AT A RECENT Academic Board meeting, Napier Students’ Association
(NSA) verbally attacked Napier University for cutting back student
rights relating to the Academic Appeals Procedure and the Discipline
According to the NSA’s in-house Reporter newsletter, the
association argued the case for student rights against the university
management, but in the end it was decided that students no longer
have the right to representation at hearings involving academic
appeals and discipline.
The timescale for appealing decisions made by the university has
now decreased and now the university can administer fines on students
for disciplinary actions.
This led to harsh comments from members of the NSA delegation,
mainly Neil Freshwater, the Campaigns and Representation Sabbatical.
Mr. Freshwater said the University refused to listen and that they
were “dismissive.” He went on to say that: “Napier’s
senior management is not well known for having an open and consultative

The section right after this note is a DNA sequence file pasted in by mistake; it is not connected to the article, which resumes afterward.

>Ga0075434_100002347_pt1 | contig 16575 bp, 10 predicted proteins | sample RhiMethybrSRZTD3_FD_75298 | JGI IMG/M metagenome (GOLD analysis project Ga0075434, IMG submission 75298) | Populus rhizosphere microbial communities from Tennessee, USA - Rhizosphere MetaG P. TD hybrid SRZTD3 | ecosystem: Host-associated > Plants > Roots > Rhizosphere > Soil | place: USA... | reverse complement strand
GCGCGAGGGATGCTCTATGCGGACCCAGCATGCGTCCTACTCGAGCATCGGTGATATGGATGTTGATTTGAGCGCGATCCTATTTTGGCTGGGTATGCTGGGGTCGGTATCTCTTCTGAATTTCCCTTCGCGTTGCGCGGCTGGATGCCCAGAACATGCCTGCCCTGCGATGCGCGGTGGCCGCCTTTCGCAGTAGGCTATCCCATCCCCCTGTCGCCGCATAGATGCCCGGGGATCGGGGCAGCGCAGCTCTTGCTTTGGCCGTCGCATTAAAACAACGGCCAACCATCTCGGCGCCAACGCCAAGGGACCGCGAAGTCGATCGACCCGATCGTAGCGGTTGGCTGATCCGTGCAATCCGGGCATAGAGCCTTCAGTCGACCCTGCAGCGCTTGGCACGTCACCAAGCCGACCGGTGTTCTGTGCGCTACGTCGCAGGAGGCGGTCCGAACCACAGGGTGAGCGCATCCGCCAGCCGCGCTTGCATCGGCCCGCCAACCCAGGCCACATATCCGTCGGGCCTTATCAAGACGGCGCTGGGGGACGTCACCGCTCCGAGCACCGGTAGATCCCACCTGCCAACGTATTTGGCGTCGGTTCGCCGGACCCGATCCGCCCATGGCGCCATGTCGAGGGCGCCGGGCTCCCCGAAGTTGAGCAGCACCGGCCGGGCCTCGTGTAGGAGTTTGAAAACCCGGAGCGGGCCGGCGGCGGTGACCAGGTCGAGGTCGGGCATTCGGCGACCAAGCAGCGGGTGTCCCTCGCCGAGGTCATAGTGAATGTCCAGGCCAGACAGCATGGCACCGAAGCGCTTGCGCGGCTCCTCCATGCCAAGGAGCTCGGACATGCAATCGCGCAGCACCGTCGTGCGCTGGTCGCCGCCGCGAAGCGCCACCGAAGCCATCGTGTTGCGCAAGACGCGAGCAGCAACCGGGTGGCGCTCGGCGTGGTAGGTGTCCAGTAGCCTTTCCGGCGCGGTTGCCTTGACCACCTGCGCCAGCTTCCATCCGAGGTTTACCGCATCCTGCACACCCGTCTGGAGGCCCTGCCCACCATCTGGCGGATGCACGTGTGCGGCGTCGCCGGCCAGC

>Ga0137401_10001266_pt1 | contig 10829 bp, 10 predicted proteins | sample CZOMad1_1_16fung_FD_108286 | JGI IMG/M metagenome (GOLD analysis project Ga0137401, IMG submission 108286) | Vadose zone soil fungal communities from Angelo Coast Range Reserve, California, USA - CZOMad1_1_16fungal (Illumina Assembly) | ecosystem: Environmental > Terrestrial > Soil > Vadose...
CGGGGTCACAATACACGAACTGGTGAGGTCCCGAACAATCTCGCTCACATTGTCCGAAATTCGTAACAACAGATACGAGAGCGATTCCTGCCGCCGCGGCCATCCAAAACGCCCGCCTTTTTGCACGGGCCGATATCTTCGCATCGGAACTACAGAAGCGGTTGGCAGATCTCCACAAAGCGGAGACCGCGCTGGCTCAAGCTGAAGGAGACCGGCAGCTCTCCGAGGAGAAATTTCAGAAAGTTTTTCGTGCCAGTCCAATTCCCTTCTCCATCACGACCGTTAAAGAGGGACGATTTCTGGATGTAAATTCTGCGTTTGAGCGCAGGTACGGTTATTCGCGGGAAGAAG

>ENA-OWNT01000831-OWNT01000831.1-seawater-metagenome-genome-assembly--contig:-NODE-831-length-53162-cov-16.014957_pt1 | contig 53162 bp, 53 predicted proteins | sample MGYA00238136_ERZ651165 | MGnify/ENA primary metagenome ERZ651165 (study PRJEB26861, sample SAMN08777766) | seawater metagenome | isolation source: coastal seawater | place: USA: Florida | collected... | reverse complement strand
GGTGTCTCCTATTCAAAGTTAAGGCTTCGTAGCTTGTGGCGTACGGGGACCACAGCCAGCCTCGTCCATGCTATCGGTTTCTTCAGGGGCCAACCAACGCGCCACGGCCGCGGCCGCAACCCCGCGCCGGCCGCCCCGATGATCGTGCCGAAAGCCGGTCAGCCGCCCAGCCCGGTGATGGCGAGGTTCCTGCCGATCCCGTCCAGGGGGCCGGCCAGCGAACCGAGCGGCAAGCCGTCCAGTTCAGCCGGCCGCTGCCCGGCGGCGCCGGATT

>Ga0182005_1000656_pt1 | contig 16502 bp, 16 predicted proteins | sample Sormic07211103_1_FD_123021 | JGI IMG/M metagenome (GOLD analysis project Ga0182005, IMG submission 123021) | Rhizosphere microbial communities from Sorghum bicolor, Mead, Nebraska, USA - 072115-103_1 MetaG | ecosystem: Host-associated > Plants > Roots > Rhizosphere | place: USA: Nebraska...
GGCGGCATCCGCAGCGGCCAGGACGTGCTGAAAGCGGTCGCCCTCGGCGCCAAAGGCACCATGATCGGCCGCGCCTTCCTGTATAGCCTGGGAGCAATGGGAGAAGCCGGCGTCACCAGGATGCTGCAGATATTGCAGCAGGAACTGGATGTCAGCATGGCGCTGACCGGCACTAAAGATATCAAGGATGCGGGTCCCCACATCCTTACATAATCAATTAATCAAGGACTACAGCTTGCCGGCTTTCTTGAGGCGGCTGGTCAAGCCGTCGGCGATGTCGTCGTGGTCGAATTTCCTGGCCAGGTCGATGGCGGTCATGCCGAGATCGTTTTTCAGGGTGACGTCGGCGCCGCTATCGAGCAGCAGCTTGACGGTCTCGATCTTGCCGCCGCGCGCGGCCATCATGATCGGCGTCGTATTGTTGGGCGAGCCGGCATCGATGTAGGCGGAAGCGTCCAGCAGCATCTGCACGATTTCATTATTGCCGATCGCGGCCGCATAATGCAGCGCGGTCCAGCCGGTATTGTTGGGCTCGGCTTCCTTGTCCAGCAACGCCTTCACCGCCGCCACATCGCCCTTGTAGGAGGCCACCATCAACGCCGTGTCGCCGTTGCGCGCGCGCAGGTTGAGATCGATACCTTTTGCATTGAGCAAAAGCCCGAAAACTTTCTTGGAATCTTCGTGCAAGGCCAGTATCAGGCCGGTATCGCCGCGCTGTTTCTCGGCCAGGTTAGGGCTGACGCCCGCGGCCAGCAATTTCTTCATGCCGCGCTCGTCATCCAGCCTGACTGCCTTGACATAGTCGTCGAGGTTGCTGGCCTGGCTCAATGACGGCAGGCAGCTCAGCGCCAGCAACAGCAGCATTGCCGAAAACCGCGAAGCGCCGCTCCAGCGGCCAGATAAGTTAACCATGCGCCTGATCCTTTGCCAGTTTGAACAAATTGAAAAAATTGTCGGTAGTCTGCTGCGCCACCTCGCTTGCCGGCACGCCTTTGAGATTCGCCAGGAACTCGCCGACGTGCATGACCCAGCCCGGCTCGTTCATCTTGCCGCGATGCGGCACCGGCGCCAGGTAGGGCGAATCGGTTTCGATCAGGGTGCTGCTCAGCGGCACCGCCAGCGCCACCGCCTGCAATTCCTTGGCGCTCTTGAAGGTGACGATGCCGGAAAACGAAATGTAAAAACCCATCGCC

style of leadership.”
Dr. Gerry Webber, University Secretary and Registrar said: “All
decisions of the University Court and its subsidiary bodies, including
the Academic Board, are regarded as collective decisions; therefore,
I cannot comment for individual members of the Board on this situation.”
He did say that new procedures regarding academic appeals and
student discipline were approved at the last meeting, where students
were represented. He also mentioned that the University Court would
approve new procedures for student complaints in December.
“Students will again be directly represented here as they
were in the last meeting,” said Dr. Webber.
At the last student senate, held on 2nd December, Angela Mitchell
stressed that they “had a strong campaign, with strong arguments”,
and that despite NSA winning the debate, the university management
had succeeded in pushing through measures that Mitchell claimed
would cut back on basic student rights.
Mitchell added that she was considering some form of ‘name
and shame’ campaign as the first step in trying to reverse